Apr 16 2012
There is something delightfully pretentious about having a dead person narrating a film. It requires a sense of suspended disbelief from the audience, and once you have achieved that, anything is possible in your story. Surprisingly, dead narration is rarely utilized in Hollywood, whereas most tropes this original have been squeezed dry by now.
In some cases, the death of the narrator is made known right away in the film. And in others, it is used as a “big reveal” to switch up your perception of everything you had seen up to that point. One thing it rarely fails to be is interesting, though. And here are five examples in particular that stood out to me. But be forewarned weary traveler, for there are SPOILERS AHEAD!
I had to start off this list with this example, only because it gets all those “Tupac faked his own death” enthusiasts all worked up. All seven of them.
Yes, Tupac is narrating a movie about Tupac that came out seven years AFTER Tupac was killed. How could one conjure such wizardry, you may ask? Well, it is as simple as you would think it to be. They use is audio clips compiled from before he was killed, obviously.
I love that you can go to threads about this movie and people, to this day, will argue that this is definitive proof that Tupac is alive. None of these fans of his seem to recall the fact that this is like, the fifteenth example of that. The man has released more after his death than he did while we was alive. I think. I lack the passion to look the numbers up on this one.
Now I lay me down to sleep, pray the Lord my soul to keep. If I should die before I wake, I will make sure to release atleast 15 albums posthumously. Amen.
Tupac Shakur documented his whole life, with video and audio. It was just part of who he was, so it sort of makes sense that there would be enough footage and audio clips for about twenty years worth of steady material, which, by the way, is exactly what it has been.
So this example, while maybe the most interesting example of a deceased narrator, it is definitely the strangest. There is something undeniably odd about hearing a dead man narrate poetry and visions of his own death.
This is the one that seemed to start the trend of dead narrators in film, though I would hardly call a handful of films a trend. The big reveal of a character having been “dead the whole time” was a new concept when this film was released in 1950, and subsequently, would be borrowed and used by many movies for many generations. Remember though, kids, Sunset Boulevard did it first.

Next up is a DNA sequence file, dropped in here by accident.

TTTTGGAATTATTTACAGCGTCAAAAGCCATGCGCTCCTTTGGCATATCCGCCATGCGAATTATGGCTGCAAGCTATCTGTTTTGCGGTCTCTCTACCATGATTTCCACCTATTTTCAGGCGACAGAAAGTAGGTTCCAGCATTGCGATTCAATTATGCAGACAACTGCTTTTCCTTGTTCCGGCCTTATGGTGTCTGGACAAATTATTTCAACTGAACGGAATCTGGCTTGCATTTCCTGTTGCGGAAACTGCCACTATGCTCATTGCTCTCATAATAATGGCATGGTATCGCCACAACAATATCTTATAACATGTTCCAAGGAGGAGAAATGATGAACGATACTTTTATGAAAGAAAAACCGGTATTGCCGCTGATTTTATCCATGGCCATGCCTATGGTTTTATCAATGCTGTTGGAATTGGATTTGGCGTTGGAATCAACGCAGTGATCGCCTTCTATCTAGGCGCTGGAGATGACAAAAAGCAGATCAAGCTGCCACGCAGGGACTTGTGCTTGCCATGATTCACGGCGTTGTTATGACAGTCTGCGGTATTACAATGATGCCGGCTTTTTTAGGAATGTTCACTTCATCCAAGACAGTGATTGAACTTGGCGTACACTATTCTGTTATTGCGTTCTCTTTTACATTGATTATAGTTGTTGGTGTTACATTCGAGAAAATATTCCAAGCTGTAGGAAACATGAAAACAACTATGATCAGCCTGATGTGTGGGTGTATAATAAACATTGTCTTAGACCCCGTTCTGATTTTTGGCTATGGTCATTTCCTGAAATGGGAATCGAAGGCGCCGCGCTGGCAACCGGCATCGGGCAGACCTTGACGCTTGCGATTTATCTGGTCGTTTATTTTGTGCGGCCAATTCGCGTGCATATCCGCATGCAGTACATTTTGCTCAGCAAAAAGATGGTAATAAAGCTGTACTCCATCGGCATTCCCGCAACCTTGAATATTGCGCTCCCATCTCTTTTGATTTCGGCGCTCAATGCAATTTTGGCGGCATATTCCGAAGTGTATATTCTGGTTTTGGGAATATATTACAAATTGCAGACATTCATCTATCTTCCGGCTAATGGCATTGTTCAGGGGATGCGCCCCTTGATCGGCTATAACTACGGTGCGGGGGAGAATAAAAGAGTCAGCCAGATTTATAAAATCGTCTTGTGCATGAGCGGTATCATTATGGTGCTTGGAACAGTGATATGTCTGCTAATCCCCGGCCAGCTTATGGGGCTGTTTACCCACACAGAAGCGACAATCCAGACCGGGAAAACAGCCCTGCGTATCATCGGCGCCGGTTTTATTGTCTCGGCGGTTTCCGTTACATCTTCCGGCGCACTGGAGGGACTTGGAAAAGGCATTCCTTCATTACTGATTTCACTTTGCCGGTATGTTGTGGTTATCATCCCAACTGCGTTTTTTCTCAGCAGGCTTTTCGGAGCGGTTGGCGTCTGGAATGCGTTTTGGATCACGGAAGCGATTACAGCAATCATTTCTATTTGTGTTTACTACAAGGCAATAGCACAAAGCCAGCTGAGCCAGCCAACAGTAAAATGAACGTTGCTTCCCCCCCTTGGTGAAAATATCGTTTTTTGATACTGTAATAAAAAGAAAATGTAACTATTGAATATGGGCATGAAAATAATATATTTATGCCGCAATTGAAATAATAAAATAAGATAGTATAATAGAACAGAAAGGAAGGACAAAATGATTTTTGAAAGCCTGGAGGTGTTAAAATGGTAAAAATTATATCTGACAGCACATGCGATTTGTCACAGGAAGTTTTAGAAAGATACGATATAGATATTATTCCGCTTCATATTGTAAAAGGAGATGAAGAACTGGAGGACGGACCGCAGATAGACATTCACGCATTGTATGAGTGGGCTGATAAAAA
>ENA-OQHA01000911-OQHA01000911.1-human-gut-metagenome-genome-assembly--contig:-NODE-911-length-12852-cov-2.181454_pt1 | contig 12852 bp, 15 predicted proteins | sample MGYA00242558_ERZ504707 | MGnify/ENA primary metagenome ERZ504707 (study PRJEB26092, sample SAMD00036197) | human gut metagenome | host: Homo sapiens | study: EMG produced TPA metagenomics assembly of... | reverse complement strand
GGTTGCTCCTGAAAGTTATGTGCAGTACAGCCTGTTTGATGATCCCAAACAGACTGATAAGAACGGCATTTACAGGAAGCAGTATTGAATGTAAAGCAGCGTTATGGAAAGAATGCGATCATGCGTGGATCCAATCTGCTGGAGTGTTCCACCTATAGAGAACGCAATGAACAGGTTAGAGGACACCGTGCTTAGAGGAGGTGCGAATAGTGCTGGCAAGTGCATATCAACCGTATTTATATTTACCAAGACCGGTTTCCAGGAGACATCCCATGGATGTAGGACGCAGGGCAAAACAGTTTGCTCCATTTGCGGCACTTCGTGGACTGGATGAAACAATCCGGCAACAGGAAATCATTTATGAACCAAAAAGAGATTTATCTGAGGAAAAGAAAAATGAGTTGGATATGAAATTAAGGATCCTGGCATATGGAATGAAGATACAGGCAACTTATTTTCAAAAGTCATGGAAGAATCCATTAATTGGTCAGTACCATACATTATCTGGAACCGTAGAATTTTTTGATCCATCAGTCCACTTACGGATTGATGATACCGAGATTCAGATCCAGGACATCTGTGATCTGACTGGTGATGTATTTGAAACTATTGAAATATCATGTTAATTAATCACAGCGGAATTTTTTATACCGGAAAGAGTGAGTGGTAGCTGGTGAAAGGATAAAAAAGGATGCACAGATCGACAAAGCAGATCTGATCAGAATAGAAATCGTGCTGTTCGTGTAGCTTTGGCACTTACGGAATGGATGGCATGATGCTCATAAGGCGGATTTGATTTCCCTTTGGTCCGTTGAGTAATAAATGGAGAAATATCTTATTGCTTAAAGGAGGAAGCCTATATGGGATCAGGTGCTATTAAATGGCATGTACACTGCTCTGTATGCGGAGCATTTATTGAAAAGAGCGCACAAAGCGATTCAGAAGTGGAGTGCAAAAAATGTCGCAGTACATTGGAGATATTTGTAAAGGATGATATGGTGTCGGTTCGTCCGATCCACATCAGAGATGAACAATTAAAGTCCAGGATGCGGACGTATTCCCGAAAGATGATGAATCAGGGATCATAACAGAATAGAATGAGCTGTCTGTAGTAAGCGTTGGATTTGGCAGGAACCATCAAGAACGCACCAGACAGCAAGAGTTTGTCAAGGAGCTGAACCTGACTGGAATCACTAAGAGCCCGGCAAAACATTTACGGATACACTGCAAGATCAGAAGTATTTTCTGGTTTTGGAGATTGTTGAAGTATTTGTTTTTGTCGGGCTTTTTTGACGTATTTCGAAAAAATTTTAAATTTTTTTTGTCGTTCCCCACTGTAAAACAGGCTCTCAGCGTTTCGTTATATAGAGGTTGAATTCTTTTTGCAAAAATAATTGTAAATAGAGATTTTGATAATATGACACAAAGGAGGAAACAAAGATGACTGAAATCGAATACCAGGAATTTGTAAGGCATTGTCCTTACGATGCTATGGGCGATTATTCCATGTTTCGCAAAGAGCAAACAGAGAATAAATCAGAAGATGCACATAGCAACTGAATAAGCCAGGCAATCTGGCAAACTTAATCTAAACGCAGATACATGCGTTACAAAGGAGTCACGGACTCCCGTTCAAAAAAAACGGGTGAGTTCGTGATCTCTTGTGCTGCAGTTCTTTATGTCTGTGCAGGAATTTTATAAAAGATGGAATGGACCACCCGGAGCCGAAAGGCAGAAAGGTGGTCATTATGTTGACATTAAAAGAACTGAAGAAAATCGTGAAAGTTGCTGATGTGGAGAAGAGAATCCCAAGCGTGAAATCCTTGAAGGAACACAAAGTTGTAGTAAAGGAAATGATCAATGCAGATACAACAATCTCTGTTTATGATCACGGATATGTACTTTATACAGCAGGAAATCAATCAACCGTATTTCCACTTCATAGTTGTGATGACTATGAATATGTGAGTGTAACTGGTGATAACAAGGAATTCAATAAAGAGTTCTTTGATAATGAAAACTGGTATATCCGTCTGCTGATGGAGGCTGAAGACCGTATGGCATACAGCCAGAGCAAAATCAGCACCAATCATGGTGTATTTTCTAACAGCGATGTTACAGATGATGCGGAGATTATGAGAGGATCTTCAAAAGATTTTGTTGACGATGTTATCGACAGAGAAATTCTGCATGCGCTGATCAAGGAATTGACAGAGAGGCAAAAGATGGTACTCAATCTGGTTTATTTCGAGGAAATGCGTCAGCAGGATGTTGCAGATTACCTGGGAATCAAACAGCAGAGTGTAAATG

The movie begins with a man, floating, face down in a pool. The narrator chimes in and lets us know he intends to tell us everything that leads up to that exact moment. What we come to find out, when the movie ends in the exact spot where it began, is that the narrator himself IS the man floating in the pool, face down.
Someone fish me out so I can get to my voice over sessions at three!
Though now it may seem mild to a generation weened on “twist endings”, at the time it was a genuinely riveting moment and a brilliant twist. This film was also the first time I found myself wondering: Where does a dead person narrate from? I mean, are they floating around in the vast empty space of nothingness as they tell this story? And who are they “telling” it to? My existential mind started young.
Wristcutters: A Love Story
This was a great little film that not enough people saw, but it was not hard to figure out why. People often tend to find suicide as sort of a downer, and perhaps not the greatest theme for a love story, but the film itself is surprisingly uplifting and quite comical at times. Plus, Shannyn Sossaman is in it, and that woman is a Godess born unto Earth.
If more people knew there were people who looked like her in the afterlife, the suicide rate would skyrocket.
Perhaps in the name of the film, much of its mysteries are revealed. The movie is about a place people go when they kill themselves. It is not Heaven and it is not Hell. it is just like your real world, only far less enjoyable. A sort of bleak purgatory that looks like Detroit.
You still have to work, but your job sucks THAT much more. And you are surrounded by other people who also took their lives, though some swear up and down that is not the case.
So in a movie filled with dead people, it makes sense that perhaps there would be some dead person narration, but it is kept to a minimum, surprisingly. And when it is used, it is quite effective. Specifically, when the weird, rag tag group comes together, and they explain their suicides to each other.
Oh, and Tom Waits is in it, so it is amazing by default.
What could be a bleak, hopeless scene is actually played for laughs, but not callously. It is more the people themselves realizing how stupid (or in the case of the wannabe rockstar, epic) their deaths were.
And while this movie could have overused it, they keep the dead person narration to a minimum, and to great effect.
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